Wandering Elopement

Contact The Rooth Law Firm at (800) 350-0646 to schedule your free consultation today.

What Is Considered Wandering?

Wandering is a common occurrence, ranging from 11 percent to 60 percent, in nursing homes and other long-term care facilities. Notably, individuals with dementia, Alzheimer’s or depression are at the highest risk for wandering and elopement.


If your loved one suffers from one of these conditions, do not be afraid to ask the nursing home staff what the plan is to prevent elopement and any injuries that may occur because of it.

Make sure you ask this before your loved one moves in, as 45 percent of successful elopements occur within 48 hours of admittance. If the staff has no plan in place, this is likely the sign of understaffing or lack of training, both of which cause a large percentage of nursing home abuse lawsuits.

Connect with The Rooth Law Firm at (800) 350-0646 or through our online contact form to schedule a free consultation with our experienced team.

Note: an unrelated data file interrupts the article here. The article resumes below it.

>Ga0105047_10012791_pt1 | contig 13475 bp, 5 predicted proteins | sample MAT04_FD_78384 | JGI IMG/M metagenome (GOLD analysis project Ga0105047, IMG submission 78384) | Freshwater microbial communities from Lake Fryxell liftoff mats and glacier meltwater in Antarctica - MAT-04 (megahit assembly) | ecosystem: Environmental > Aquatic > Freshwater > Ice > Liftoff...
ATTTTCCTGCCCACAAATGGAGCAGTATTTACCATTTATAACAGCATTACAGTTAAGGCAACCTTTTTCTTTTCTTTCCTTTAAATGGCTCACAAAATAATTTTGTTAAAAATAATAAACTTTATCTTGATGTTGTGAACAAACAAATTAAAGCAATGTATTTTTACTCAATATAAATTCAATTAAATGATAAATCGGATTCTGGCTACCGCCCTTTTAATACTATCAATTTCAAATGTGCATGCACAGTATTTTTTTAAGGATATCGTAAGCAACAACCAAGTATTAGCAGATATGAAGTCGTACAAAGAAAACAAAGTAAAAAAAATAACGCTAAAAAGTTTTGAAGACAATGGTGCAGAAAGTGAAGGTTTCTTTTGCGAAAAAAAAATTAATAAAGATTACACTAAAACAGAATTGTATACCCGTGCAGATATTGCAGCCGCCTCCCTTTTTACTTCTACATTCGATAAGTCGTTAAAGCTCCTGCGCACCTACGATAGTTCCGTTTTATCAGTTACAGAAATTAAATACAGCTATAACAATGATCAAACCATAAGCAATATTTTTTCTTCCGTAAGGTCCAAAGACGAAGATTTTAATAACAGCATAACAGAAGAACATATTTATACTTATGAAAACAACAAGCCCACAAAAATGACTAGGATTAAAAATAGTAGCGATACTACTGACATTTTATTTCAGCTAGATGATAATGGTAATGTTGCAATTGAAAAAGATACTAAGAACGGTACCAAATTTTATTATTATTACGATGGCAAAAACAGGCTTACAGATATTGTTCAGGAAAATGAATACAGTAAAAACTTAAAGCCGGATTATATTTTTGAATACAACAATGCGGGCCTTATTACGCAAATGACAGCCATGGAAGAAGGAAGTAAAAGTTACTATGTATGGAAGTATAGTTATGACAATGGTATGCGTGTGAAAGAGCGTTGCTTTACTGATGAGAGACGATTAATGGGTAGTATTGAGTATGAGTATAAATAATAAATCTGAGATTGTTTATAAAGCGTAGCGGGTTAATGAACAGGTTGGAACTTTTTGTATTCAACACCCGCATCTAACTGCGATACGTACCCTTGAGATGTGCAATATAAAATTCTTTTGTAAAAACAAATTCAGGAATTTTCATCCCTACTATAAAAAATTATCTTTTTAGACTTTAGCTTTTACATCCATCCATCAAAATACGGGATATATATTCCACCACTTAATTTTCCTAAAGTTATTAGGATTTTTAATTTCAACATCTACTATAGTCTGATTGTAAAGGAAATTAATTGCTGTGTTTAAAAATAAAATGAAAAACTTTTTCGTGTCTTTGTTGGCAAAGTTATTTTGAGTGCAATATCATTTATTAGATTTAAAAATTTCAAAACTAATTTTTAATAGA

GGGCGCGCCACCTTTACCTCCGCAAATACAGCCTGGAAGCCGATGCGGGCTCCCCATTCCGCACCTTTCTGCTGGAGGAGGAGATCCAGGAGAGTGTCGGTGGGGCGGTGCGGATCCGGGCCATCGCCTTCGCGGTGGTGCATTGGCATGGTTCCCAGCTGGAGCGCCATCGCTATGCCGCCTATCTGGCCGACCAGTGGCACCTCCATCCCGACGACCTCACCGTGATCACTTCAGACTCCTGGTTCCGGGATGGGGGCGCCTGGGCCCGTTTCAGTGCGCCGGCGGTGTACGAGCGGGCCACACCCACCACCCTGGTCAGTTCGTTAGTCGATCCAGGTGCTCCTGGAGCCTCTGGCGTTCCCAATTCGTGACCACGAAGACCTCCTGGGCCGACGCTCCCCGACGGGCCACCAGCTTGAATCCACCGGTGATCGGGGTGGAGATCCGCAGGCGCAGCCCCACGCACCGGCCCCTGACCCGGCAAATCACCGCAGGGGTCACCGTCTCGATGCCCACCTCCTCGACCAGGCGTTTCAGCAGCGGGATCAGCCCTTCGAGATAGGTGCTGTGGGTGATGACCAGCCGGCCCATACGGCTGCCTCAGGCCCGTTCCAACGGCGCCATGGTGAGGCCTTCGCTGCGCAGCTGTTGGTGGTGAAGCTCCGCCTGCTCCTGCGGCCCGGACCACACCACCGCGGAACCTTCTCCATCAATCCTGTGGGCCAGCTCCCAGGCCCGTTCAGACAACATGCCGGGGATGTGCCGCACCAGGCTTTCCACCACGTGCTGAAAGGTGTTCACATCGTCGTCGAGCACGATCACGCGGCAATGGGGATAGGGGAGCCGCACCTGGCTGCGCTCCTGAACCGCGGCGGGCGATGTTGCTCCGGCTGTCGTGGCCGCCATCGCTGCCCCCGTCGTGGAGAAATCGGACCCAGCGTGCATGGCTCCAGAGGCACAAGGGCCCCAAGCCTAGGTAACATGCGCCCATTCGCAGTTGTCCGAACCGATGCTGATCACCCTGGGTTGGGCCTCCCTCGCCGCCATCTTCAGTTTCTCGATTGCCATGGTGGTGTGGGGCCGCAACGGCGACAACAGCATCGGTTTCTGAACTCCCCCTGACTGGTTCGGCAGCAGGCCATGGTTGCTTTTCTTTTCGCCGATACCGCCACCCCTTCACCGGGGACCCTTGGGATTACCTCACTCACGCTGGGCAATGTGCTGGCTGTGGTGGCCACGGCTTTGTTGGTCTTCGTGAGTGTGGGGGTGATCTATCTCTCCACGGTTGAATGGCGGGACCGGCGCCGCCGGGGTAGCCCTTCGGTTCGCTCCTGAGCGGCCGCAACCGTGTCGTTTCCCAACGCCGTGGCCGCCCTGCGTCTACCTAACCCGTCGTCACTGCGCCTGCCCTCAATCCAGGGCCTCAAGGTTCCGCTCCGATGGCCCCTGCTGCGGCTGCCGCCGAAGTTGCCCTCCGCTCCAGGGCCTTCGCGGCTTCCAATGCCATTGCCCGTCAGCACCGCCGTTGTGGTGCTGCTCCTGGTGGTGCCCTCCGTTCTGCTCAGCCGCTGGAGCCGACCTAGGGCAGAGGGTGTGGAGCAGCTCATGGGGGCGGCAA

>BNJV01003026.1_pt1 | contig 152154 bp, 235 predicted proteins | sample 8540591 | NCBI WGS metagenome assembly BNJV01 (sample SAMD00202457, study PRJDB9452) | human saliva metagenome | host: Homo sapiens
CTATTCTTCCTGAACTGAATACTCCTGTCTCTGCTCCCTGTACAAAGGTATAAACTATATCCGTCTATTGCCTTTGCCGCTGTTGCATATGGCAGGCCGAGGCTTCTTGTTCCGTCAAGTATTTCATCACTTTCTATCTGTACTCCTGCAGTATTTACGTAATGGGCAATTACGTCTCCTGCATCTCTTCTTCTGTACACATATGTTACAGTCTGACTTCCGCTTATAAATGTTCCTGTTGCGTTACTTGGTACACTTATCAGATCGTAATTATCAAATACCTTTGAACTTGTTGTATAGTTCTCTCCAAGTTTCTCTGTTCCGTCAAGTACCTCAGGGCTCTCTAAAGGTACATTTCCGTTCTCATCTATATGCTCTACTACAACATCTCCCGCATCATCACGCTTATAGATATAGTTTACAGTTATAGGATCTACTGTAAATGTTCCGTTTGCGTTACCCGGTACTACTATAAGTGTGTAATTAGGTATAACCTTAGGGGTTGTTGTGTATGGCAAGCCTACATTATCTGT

What Is Elopement and How Does It Differ From Wandering?

Elopement occurs when a resident exits a nursing home facility without approval or leave. Wandering is a culmination of behaviors that appear like aimless movement.

Wandering, however, is anything but aimless. Often, elderly individuals who wander feel a pull to go to a specific place or find a specific object, and will usually go to that place or search for that object on a persistent basis.

The issue with wandering and elopement is that they can lead to significant injuries from falls, including fractures and broken bones. They can also lead to missed medication or the use of unnecessary medication on the part of impatient or undertrained staff. T

he best way to avoid the consequences of elopement is to take steps to prevent wandering.

What Are the Signs of Imminent Elopement?

Eighty percent of nursing home residents who wander persistently successfully elope from their residence. The Healthcare Association of New York published a resource manual that provides a comprehensive way to assess whether an elderly individual is at risk for elopement.

Some signs that elopement may be imminent include that the resident is:

  • Unhappy about being in the nursing home
  • Restless or agitated for an unknown reason
  • Walking to the same place several times
  • Searching for a missing item or person

Contact us at (800) 350-0646 or by filling out our online contact form to make arrangements to discuss your case with our attorney today.

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